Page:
The use of UAVs for global public health missions has been growing significantly over the last two years. Healthcare organizations globally are now using drones to solve common logistics challenges by circumventing problematic transportation infrastructures – particularly in areas where no reliable, rapid transportation system exists for time and temperature-sensitive items such as blood specimens and vaccines.
In developing nations and areas with mountainous terrain, deserts, and forests, roads often become impassable. Air transportation like a helicopter or sea plane is often expensive and unaffordable. Island nations and territories often rely on boat transportation that can be slow and unreliable – or nonexistent after a major weather event such as a hurricane.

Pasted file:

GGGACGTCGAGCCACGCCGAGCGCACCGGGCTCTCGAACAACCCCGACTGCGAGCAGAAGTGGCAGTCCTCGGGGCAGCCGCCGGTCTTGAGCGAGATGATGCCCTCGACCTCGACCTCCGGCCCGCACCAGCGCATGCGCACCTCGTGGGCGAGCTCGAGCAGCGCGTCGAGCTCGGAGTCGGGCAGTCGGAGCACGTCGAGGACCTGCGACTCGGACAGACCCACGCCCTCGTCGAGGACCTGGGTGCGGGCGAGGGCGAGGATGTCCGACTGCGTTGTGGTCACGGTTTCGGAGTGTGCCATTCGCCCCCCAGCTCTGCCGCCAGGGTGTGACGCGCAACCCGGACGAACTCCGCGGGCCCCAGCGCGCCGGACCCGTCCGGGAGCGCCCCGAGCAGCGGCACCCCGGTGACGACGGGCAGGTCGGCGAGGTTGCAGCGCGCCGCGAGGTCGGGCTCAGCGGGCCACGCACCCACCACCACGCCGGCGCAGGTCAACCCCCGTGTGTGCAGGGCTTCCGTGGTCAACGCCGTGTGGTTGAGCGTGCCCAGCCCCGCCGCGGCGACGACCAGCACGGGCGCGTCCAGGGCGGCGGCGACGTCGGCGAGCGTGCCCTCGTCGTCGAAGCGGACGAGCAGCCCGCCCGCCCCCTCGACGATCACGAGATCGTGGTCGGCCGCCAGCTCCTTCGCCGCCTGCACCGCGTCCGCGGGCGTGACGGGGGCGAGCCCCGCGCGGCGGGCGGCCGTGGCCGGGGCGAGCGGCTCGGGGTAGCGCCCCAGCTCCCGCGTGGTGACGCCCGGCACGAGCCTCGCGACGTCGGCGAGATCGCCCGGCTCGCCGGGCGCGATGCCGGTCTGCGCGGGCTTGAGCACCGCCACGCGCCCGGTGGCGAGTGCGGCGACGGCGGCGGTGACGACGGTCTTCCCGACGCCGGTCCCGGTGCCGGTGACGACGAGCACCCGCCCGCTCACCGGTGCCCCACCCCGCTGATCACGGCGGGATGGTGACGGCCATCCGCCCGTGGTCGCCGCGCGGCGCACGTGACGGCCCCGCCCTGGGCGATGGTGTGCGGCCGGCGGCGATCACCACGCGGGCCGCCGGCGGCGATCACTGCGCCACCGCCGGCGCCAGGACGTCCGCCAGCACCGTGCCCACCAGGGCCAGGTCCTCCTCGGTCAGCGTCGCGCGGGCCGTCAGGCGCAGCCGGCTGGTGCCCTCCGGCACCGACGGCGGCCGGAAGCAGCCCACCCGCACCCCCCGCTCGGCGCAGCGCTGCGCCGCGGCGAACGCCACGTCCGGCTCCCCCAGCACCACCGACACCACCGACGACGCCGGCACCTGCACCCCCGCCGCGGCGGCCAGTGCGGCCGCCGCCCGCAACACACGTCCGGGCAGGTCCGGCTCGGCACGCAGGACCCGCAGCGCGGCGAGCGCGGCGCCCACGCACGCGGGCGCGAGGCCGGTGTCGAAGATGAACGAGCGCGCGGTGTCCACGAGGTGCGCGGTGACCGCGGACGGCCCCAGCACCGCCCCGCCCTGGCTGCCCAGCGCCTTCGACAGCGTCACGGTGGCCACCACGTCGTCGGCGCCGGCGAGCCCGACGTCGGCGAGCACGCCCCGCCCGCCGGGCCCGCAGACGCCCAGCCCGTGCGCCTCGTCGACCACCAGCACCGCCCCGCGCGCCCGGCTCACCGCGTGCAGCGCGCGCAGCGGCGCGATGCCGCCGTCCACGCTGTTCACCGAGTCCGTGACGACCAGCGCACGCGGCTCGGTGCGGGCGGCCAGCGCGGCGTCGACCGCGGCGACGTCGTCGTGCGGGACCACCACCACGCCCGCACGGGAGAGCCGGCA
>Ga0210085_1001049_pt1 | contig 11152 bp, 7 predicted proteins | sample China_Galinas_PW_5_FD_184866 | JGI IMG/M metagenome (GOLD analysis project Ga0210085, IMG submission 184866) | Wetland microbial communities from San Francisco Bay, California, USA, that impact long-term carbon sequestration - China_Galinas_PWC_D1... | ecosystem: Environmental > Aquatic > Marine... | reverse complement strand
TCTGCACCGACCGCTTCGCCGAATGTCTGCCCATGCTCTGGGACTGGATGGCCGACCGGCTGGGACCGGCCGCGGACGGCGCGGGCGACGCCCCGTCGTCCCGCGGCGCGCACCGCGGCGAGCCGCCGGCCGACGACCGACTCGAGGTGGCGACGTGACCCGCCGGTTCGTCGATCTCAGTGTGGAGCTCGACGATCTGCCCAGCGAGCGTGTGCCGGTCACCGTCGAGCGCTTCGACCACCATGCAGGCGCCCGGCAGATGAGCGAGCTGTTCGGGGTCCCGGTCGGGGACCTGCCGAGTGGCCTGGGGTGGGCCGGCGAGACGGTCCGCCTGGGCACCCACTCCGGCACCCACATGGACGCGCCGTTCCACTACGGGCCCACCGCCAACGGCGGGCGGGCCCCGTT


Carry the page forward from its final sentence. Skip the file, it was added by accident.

Projects such as Skyfire’s November 2019 43-mile, open-ocean crossing for the United States Virgin Islands Department of Health illustrate that drones are efficient, cost-effective alternatives to traditional methods of transport. High-endurance UAVs can be used to transport critical medical payloads such as blood, virus testing kits, specimens, biologicals, and vaccines at a fraction of the time and cost. In the case of the USVI, typical transport time with conventional methods was reduced from two weeks to under two hours. Best of all, the UAS is nearly immune to natural disasters such as the two, back-to-back Category 5 hurricanes that disabled conventional ground, sea, and air transport methods several years ago.
For more information about the world-first test for the USVI DOH, please visit: